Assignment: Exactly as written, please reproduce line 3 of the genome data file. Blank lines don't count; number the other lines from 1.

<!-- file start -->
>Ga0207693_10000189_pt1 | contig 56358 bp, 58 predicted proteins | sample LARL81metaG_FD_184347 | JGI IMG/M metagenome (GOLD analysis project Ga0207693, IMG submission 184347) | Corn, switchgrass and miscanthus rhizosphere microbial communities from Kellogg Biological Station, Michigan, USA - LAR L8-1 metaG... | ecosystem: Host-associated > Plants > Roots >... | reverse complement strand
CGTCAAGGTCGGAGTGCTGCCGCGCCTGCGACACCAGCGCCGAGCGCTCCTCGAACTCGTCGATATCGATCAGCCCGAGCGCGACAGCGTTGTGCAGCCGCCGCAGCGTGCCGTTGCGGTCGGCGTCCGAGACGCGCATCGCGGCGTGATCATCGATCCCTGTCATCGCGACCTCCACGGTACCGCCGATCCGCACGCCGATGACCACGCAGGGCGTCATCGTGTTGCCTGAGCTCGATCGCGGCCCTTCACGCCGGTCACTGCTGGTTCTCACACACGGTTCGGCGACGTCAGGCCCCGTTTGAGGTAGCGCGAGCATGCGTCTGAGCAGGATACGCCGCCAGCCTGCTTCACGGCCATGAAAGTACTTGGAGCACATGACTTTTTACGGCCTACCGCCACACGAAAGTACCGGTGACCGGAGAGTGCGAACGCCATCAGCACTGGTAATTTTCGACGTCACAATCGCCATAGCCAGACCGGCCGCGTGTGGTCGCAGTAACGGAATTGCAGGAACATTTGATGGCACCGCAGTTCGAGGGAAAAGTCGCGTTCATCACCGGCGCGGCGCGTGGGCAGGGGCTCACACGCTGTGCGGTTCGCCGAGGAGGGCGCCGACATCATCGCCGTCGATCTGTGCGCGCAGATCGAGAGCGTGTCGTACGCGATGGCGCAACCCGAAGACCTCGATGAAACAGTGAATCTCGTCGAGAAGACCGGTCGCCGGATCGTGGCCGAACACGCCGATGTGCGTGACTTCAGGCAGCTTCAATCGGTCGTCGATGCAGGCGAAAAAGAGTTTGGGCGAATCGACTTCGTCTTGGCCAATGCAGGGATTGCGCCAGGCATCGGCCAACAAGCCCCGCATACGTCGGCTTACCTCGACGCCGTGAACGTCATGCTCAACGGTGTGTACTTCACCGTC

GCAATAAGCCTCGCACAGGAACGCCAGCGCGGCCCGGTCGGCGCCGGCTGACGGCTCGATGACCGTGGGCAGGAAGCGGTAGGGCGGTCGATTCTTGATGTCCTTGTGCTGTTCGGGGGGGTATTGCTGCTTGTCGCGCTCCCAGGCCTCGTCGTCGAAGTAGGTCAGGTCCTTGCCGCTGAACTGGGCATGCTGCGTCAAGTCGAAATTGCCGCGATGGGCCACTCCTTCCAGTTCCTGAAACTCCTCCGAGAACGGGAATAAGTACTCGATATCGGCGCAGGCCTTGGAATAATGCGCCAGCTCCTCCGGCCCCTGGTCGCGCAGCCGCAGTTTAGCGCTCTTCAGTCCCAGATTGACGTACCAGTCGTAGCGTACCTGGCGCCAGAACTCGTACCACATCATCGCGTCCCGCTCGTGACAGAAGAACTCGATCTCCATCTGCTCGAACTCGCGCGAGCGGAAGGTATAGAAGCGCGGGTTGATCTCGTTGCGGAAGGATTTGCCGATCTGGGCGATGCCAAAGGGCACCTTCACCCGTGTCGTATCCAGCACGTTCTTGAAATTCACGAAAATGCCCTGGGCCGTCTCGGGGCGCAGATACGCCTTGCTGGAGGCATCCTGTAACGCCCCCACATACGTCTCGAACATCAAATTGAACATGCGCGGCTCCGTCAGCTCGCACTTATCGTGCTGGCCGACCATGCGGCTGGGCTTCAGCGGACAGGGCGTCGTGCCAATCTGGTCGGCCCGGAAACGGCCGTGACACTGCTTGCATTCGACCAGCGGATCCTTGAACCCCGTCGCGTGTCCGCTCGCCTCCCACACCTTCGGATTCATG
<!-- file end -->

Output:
GCAATAAGCCTCGCACAGGAACGCCAGCGCGGCCCGGTCGGCGCCGGCTGACGGCTCGATGACCGTGGGCAGGAAGCGGTAGGGCGGTCGATTCTTGATGTCCTTGTGCTGTTCGGGGGGGTATTGCTGCTTGTCGCGCTCCCAGGCCTCGTCGTCGAAGTAGGTCAGGTCCTTGCCGCTGAACTGGGCATGCTGCGTCAAGTCGAAATTGCCGCGATGGGCCACTCCTTCCAGTTCCTGAAACTCCTCCGAGAACGGGAATAAGTACTCGATATCGGCGCAGGCCTTGGAATAATGCGCCAGCTCCTCCGGCCCCTGGTCGCGCAGCCGCAGTTTAGCGCTCTTCAGTCCCAGATTGACGTACCAGTCGTAGCGTACCTGGCGCCAGAACTCGTACCACATCATCGCGTCCCGCTCGTGACAGAAGAACTCGATCTCCATCTGCTCGAACTCGCGCGAGCGGAAGGTATAGAAGCGCGGGTTGATCTCGTTGCGGAAGGATTTGCCGATCTGGGCGATGCCAAAGGGCACCTTCACCCGTGTCGTATCCAGCACGTTCTTGAAATTCACGAAAATGCCCTGGGCCGTCTCGGGGCGCAGATACGCCTTGCTGGAGGCATCCTGTAACGCCCCCACATACGTCTCGAACATCAAATTGAACATGCGCGGCTCCGTCAGCTCGCACTTATCGTGCTGGCCGACCATGCGGCTGGGCTTCAGCGGACAGGGCGTCGTGCCAATCTGGTCGGCCCGGAAACGGCCGTGACACTGCTTGCATTCGACCAGCGGATCCTTGAACCCCGTCGCGTGTCCGCTCGCCTCCCACACCTTCGGATTCATG